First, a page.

CAS  Article  Google Scholar 

  28. 28.

    Deng, W. et al. Catalytic amino acid production from biomass-derived intermediates. Proc. Natl Acad. Sci. USA 115, 5093–5098 (2018).

    CAS  Article  Google Scholar 

  29. 29.

    Zhang, M., Imm, S., Bähn, S., Neumann, H. & Beller, M. Synthesis of α-amino acid amides: Ruthenium-catalyzed amination of α-hydroxy amides. Angew. Chem. Int. Ed. 50, 11197–11201 (2011).

    CAS  Article  Google Scholar 

  30. 30.

    Yang, W., Fu, H., Song, Q., Zhang, M. & Ding, Y. Amidate iridium(III) bis(2-pyridyl)phenyl complexes: application examples of amidate ancillary ligands in iridium(III)-cyclometalated complexes. Organometallics 30, 77–83 (2011).

    CAS  Article  Google Scholar 

  31. 31.

    Zhang, Z., Leitch, D. C., Lu, M., Patrick, B. O. & Schafer, L. L. An Easy-to-use, regioselective, and robust bis(amidate) titanium hydroamination precatalyst: Mechanistic and synthetic investigations toward the preparation of tetrahydroisoquinolines and benzoquinolizine alkaloids. Chem. A Eur. J. 13, 2012–2022 (2007).

    CAS  Article  Google Scholar 

  32. 32.

    Haas, K. & Beck, W. Formation of peptides at half-sandwich complexes using β- and γ-amino acid esters and a facile dipeptide synthesis from an N,O-glycinato half sandwich complex [RuCl(NH2CH2CO2)(η6-C6Me6)]. Eur. J. Inorg. Chem. 2001, 2485–2488 (2001).

  33. 33.

    Yan, T., Feringa, B. L. & Barta, K. Direct N-alkylation of unprotected amino acids with alcohols. Sci. Adv. 3, eaao6494 (2017).

    Article  Google Scholar 

  34. 34.

    Ding, Z., Chen, F., Qin, J., He, Y. & Fan, Q. Asymmetric hydrogenation of 2,4-disubstituted 1,5-benzodiazepines using cationic ruthenium diamine catalysts: An Unusual achiral counteranion induced reversal of enantioselectivity. Angew. Chem. Int. Ed. 51, 5706–5710 (2012).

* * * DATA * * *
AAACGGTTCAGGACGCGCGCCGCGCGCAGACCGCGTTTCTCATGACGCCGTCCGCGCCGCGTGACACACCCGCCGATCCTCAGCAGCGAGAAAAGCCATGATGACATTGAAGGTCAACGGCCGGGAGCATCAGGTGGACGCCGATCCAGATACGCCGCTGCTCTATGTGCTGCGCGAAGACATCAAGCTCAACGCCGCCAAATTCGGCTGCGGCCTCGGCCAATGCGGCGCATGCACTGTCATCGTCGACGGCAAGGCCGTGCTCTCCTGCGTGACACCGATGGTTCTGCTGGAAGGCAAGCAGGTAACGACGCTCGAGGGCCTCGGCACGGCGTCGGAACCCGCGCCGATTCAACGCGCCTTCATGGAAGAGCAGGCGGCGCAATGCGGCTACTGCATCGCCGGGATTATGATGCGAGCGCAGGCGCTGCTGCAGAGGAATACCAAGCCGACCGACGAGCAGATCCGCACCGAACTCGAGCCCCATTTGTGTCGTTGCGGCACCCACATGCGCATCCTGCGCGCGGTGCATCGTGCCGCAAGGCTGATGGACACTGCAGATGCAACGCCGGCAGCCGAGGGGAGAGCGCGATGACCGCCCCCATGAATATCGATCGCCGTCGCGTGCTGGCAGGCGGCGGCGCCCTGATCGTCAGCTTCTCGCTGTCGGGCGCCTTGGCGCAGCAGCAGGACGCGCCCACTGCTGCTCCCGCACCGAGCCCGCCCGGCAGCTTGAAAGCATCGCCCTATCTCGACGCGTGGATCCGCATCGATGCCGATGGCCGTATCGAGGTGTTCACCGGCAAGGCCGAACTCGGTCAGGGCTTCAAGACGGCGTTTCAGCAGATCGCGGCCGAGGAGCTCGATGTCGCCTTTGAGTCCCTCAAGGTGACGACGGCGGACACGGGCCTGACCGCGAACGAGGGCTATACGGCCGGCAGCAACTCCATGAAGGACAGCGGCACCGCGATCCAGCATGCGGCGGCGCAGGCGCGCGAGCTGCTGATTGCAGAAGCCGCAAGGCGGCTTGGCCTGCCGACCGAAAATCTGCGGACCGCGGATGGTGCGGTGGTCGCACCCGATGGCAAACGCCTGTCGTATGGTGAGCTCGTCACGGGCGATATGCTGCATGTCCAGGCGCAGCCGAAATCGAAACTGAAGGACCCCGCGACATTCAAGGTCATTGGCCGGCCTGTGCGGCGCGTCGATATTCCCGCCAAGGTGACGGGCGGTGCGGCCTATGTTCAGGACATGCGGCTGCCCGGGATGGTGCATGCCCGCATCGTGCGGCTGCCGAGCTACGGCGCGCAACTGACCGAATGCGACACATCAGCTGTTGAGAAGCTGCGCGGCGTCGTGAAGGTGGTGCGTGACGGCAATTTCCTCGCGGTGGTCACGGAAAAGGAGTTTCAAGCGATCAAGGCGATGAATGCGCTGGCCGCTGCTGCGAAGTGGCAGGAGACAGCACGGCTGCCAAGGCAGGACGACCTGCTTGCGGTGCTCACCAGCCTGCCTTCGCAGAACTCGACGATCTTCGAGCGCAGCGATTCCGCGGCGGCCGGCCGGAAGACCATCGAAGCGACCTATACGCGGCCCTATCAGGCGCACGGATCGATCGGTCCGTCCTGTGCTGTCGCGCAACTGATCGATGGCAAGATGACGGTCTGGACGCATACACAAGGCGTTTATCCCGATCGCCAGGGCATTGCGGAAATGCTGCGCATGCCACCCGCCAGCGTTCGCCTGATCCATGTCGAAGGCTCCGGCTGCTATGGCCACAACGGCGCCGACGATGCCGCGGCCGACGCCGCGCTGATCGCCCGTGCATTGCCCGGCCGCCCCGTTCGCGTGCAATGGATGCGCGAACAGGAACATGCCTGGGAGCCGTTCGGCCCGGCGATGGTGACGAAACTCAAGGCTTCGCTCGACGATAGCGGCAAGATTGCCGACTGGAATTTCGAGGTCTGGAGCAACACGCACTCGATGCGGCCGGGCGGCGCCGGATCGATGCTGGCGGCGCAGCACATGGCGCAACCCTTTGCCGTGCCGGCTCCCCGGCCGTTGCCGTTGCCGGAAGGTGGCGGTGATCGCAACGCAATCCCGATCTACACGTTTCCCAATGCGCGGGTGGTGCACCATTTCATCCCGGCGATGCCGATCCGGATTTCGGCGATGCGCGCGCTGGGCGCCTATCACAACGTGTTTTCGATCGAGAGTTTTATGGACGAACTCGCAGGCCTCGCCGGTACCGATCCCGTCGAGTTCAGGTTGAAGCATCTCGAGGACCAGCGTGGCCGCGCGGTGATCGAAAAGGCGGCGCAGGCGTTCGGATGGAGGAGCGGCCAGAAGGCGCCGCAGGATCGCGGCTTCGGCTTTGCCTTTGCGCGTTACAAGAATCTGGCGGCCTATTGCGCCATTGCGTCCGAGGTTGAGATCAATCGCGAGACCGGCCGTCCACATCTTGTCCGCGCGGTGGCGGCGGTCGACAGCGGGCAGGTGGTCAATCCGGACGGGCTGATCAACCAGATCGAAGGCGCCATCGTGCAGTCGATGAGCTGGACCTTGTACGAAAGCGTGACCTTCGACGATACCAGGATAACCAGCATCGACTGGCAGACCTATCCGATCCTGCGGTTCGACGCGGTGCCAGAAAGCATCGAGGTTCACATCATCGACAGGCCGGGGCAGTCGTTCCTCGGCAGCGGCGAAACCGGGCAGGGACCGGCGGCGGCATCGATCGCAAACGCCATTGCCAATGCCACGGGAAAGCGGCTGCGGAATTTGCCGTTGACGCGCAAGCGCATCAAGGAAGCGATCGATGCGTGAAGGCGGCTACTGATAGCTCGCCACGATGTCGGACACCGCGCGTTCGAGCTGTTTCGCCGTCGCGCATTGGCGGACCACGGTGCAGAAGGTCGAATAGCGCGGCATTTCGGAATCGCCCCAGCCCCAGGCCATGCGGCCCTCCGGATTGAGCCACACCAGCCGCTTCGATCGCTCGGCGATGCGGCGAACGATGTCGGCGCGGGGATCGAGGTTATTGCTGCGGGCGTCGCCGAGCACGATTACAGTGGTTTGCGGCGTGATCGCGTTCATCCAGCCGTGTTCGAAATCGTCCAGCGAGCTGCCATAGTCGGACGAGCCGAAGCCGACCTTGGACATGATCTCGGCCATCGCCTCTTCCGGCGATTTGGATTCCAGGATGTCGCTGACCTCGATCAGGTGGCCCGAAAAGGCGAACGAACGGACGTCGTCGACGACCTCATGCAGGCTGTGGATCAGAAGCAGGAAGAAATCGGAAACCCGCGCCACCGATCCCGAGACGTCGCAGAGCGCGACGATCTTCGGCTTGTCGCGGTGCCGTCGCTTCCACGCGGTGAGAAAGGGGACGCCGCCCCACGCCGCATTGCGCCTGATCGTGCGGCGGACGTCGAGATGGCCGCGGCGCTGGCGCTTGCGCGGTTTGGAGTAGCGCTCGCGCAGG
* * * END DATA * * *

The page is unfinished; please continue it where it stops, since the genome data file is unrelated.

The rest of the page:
CAS  Article  Google Scholar 

  35. 35.

    Li, C., Wang, C., Villa-Marcos, B. & Xiao, J. Chiral counteranion-aided asymmetric hydrogenation of acyclic imines. J. Am. Chem. Soc. 130, 14450–14451 (2008).

    CAS  Article  Google Scholar 

  36. 36.

    Zhou, S., Fleischer, S., Junge, K. & Beller, M. Cooperative transition-metal and chiral Brønsted acid catalysis: enantioselective hydrogenation of imines to form amines. Angew. Chem. Int. Ed. 50, 5120–5124 (2011).

    CAS  Article  Google Scholar 

  37. 37.

    Li, C., Villa-Marcos, B. & Xiao, J. Metal - Brønsted acid cooperative catalysis for asymmetric reductive amination. J. Am. Chem. Soc. 131, 6967–6969 (2009).

    CAS  Article  Google Scholar 

  38. 38.

    Zhang, Y. et al. Catalytic enantioselective amination of alcohols by the use of borrowing hydrogen methodology: cooperative catalysis by iridium and a chiral phosphoric acid. Angew. Chem. Int. Ed. 53, 1399–1403 (2014).

    CAS  Article  Google Scholar 

  39. 39.

    Parmar, D., Sugiono, E., Raja, S. & Rueping, M. Complete field guide to asymmetric BINOL-phosphate derived Brønsted acid and metal catalysis: History and classification by mode of activation; Brønsted acidity, hydrogen bonding, ion pairing, and metal phosphates. Chem. Rev. 114, 9047–9153 (2014).